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The Sky This Week, 2017 September 5 - 12

What's hanging in the cosmic closet?
Collinder 399, aka "Brocchi's Cluster" or "The Coat Hanger",
imaged on 2016 August 25 from Mollusk, Virginia by Geoff Chester
with an 80mm f/6 Antares Sentinel refractor and a
Canon EOS Rebel T2i DSLR.
Image is inverted, with south at the top.

The Moon starts the week off as the bright Full Corn Moon, then wanes as she climbs northward along the ecliptic through the dim autumnal constellations. Last Quarter occurs on the 13th at 2: 35 am Eastern Daylight Time. Luna won’t encounter much in the way of bright companionship until the morning of the 12th, when you’ll find her just over a degree west of the bright star Aldebaran in the gathering light of dawn. Luna occults Aldebaran for most residents of the U.S. during daylight on the 12th. Here in Washington the event begins at 9:00 am EDT when the star passes behind the Moon’s bright limb. It will reappear from Luna’s dark limb at 10:07 am. You’ll need very clear skies and a telescope to observe this lunar "eclipse" of a much more distant star than the Sun.

As the Moon moves into the morning sky we once again have the opportunity to enjoy some of the celestial wonders of our home galaxy, the Milky Way. Early in the week you can trace out the general path of the galactic plane by looking at the distribution of the brighter stars that arc from the northeast to the southwest at the end of evening twilight. Look overhead for the first-magnitude stars that make up the asterism known as the Summer Triangle. Now turn your gaze to the southwest where you’ll find the ruddy star Antares, brightest star in the constellation of Scorpius, the Scorpion. Antares owes its brightness and its pinkish tint to its evolutionary stage in its lifetime. It has exhausted the hydrogen "fuel" in its core and is now fusing hydrogen into helium inn an ever-expanding shell around its core. This causes the star’s diameter to bloat to huge proportions, which in turn makes its surface area much larger and cooler, making it bright and red. Now look to the northeastern sky for a small constellation that resembles the letter "W". This is Cassiopeia, a mythical queen of Ethiopia who plays a central role in the legend of Perseus and Andromeda. Each of these star fields will gradually reveal the soft glow of the Milky Way as the Moon works her way eastward through the sky. These are wonderful areas to explore with binoculars from dark locations as Luna slinks from the scene.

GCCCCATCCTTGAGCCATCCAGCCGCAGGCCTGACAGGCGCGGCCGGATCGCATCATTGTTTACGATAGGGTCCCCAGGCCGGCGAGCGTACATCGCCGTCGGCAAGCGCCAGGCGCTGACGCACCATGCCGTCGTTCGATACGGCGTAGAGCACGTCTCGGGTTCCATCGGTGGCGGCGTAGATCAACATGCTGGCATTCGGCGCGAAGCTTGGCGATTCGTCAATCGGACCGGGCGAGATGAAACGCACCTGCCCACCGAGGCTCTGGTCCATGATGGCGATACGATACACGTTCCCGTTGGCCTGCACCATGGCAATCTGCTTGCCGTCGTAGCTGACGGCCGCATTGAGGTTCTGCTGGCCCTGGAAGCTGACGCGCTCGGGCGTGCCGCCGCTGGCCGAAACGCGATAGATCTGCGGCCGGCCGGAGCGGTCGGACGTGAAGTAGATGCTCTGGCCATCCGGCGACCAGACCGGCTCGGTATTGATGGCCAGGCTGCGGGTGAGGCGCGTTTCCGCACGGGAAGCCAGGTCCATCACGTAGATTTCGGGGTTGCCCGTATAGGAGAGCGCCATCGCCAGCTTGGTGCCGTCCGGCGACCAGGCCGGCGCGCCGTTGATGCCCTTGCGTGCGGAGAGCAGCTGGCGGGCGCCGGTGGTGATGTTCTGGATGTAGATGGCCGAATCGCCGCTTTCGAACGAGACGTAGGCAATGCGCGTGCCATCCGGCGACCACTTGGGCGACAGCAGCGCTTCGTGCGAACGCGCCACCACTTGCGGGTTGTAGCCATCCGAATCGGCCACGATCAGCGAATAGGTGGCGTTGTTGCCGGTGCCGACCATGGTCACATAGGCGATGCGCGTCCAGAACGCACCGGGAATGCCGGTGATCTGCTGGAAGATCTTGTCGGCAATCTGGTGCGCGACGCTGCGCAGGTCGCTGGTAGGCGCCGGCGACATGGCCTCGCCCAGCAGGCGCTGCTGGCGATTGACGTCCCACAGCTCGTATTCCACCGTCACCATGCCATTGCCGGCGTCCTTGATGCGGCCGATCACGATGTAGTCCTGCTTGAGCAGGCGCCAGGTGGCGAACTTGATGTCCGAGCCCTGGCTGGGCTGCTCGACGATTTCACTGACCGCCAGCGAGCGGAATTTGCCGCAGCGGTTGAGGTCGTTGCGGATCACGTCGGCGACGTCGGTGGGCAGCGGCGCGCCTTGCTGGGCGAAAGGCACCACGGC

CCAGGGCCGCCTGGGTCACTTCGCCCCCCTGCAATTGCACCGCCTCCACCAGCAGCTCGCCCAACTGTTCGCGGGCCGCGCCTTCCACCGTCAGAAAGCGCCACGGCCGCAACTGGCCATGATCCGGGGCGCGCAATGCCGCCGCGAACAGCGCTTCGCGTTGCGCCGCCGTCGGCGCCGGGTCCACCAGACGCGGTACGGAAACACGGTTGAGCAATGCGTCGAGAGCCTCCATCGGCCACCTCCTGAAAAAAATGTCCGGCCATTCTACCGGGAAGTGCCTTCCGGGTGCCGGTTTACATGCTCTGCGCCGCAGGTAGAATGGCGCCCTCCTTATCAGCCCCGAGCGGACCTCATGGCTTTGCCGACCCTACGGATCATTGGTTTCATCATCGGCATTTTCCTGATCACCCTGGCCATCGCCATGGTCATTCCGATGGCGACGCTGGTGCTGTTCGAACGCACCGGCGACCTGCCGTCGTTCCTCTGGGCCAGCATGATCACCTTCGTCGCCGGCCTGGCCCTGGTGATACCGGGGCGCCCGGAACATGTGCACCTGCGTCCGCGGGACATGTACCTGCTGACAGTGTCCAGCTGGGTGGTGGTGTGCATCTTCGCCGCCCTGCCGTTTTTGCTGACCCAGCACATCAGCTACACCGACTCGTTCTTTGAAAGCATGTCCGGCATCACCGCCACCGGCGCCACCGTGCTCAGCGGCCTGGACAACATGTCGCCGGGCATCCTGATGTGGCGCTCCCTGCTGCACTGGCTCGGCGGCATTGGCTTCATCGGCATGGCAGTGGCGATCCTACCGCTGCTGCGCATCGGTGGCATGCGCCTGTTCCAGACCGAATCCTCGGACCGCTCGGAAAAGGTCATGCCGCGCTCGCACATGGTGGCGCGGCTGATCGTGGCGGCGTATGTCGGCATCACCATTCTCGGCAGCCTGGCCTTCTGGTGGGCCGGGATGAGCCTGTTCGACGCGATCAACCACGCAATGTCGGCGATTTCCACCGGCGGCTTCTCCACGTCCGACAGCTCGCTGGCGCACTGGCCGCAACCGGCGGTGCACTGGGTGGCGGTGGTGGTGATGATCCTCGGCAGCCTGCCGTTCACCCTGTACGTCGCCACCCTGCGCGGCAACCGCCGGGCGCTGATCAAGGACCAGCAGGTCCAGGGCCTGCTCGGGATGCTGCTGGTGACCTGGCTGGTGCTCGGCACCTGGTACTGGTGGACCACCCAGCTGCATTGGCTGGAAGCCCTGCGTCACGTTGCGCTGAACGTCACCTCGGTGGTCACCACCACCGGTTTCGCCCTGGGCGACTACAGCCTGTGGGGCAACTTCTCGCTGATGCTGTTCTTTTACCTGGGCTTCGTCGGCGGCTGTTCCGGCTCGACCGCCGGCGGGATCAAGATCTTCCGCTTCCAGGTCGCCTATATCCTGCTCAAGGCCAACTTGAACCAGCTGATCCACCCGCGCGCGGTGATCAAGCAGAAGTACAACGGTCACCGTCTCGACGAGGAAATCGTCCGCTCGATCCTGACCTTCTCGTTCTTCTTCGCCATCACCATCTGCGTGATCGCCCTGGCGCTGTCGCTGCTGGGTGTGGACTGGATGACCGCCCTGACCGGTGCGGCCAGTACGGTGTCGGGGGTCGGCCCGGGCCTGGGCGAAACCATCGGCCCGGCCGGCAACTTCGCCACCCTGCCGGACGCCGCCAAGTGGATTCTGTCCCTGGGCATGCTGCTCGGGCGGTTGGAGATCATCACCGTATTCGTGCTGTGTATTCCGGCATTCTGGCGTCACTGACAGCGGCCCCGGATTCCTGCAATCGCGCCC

Swing back to the southernmost star in the Summer Triangle, Altair, to look for a binocular treat that can be seen from suburban skies. Altair is flanked by two fainter stars; follow the line made by these stars and Altair to the north. You’ll soon run into a straight line of faint stars that seem to have a "hook" dangling from the mid-point of the line. It doesn’t take much imagination to imagine an upside-down coat hanger in this group of stars, which was first described by the Persian astronomer Al-Sufi in the 10th Century AD. Also known as Brocchi’s Cluster, today we know that "The Coat Hanger" is a chance alignment of stars.

Jupiter is still visible in the evening twilight, but the giant planet now sets when dusk turns to full darkness. He’s trying to keep pace with the advancing Sun, but that’s a race that he will soon lose. He’ll pass behind the Sun in late October.

Saturn is now our sole easily observable evening planet, appearing in the southwest as twilight deepens. Take advantage of the planet while you can and give him a good look in the telescope. The planet’s famous rings are tipped at their greatest angle to our line of sight, allowing glimpses of their subtle colors and gaps.

Three planets gather in the glow of morning twilight this week. Venus is easy to spot soon after she rises and is well up by 6:00 am. Closer to the horizon you’ll find Mercury and Mars about five degrees above the horizon at 6:00 am. Use binoculars to locate them, and watch them dance with the first-magnitude star Regulus.

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